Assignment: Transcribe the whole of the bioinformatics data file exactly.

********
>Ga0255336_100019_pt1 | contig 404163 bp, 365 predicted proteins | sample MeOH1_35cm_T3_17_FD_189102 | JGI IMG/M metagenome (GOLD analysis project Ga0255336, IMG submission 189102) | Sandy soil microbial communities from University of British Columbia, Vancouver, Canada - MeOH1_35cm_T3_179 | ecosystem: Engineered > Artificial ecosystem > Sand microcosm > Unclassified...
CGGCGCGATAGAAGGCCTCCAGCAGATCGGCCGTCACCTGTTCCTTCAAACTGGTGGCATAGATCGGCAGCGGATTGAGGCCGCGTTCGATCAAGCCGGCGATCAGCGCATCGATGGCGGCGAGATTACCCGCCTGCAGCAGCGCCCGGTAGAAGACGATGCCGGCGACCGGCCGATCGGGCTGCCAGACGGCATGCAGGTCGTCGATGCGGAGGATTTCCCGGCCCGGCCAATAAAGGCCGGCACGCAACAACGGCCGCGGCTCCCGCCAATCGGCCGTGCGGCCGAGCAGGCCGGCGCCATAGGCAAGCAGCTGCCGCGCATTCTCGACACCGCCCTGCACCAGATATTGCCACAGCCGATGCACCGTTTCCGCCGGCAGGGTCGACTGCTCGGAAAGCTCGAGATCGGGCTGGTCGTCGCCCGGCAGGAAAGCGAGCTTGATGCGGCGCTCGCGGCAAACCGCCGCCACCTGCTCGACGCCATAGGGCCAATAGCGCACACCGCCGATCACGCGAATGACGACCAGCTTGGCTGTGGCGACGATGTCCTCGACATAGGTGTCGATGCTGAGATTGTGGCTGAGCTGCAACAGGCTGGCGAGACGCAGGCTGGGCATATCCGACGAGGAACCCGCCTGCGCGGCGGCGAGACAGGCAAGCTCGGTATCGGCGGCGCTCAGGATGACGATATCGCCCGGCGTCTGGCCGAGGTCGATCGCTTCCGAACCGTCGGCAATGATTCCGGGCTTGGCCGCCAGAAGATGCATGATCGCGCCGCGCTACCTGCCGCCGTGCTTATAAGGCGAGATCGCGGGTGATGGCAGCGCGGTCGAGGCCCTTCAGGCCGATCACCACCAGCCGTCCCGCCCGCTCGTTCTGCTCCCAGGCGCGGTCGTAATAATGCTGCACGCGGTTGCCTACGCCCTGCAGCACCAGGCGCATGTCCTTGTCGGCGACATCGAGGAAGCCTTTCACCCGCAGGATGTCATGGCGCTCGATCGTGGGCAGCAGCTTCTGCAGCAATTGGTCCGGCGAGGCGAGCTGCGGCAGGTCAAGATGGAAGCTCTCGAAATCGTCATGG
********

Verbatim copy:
>Ga0255336_100019_pt1 | contig 404163 bp, 365 predicted proteins | sample MeOH1_35cm_T3_17_FD_189102 | JGI IMG/M metagenome (GOLD analysis project Ga0255336, IMG submission 189102) | Sandy soil microbial communities from University of British Columbia, Vancouver, Canada - MeOH1_35cm_T3_179 | ecosystem: Engineered > Artificial ecosystem > Sand microcosm > Unclassified...
CGGCGCGATAGAAGGCCTCCAGCAGATCGGCCGTCACCTGTTCCTTCAAACTGGTGGCATAGATCGGCAGCGGATTGAGGCCGCGTTCGATCAAGCCGGCGATCAGCGCATCGATGGCGGCGAGATTACCCGCCTGCAGCAGCGCCCGGTAGAAGACGATGCCGGCGACCGGCCGATCGGGCTGCCAGACGGCATGCAGGTCGTCGATGCGGAGGATTTCCCGGCCCGGCCAATAAAGGCCGGCACGCAACAACGGCCGCGGCTCCCGCCAATCGGCCGTGCGGCCGAGCAGGCCGGCGCCATAGGCAAGCAGCTGCCGCGCATTCTCGACACCGCCCTGCACCAGATATTGCCACAGCCGATGCACCGTTTCCGCCGGCAGGGTCGACTGCTCGGAAAGCTCGAGATCGGGCTGGTCGTCGCCCGGCAGGAAAGCGAGCTTGATGCGGCGCTCGCGGCAAACCGCCGCCACCTGCTCGACGCCATAGGGCCAATAGCGCACACCGCCGATCACGCGAATGACGACCAGCTTGGCTGTGGCGACGATGTCCTCGACATAGGTGTCGATGCTGAGATTGTGGCTGAGCTGCAACAGGCTGGCGAGACGCAGGCTGGGCATATCCGACGAGGAACCCGCCTGCGCGGCGGCGAGACAGGCAAGCTCGGTATCGGCGGCGCTCAGGATGACGATATCGCCCGGCGTCTGGCCGAGGTCGATCGCTTCCGAACCGTCGGCAATGATTCCGGGCTTGGCCGCCAGAAGATGCATGATCGCGCCGCGCTACCTGCCGCCGTGCTTATAAGGCGAGATCGCGGGTGATGGCAGCGCGGTCGAGGCCCTTCAGGCCGATCACCACCAGCCGTCCCGCCCGCTCGTTCTGCTCCCAGGCGCGGTCGTAATAATGCTGCACGCGGTTGCCTACGCCCTGCAGCACCAGGCGCATGTCCTTGTCGGCGACATCGAGGAAGCCTTTCACCCGCAGGATGTCATGGCGCTCGATCGTGGGCAGCAGCTTCTGCAGCAATTGGTCCGGCGAGGCGAGCTGCGGCAGGTCAAGATGGAAGCTCTCGAAATCGTCATGG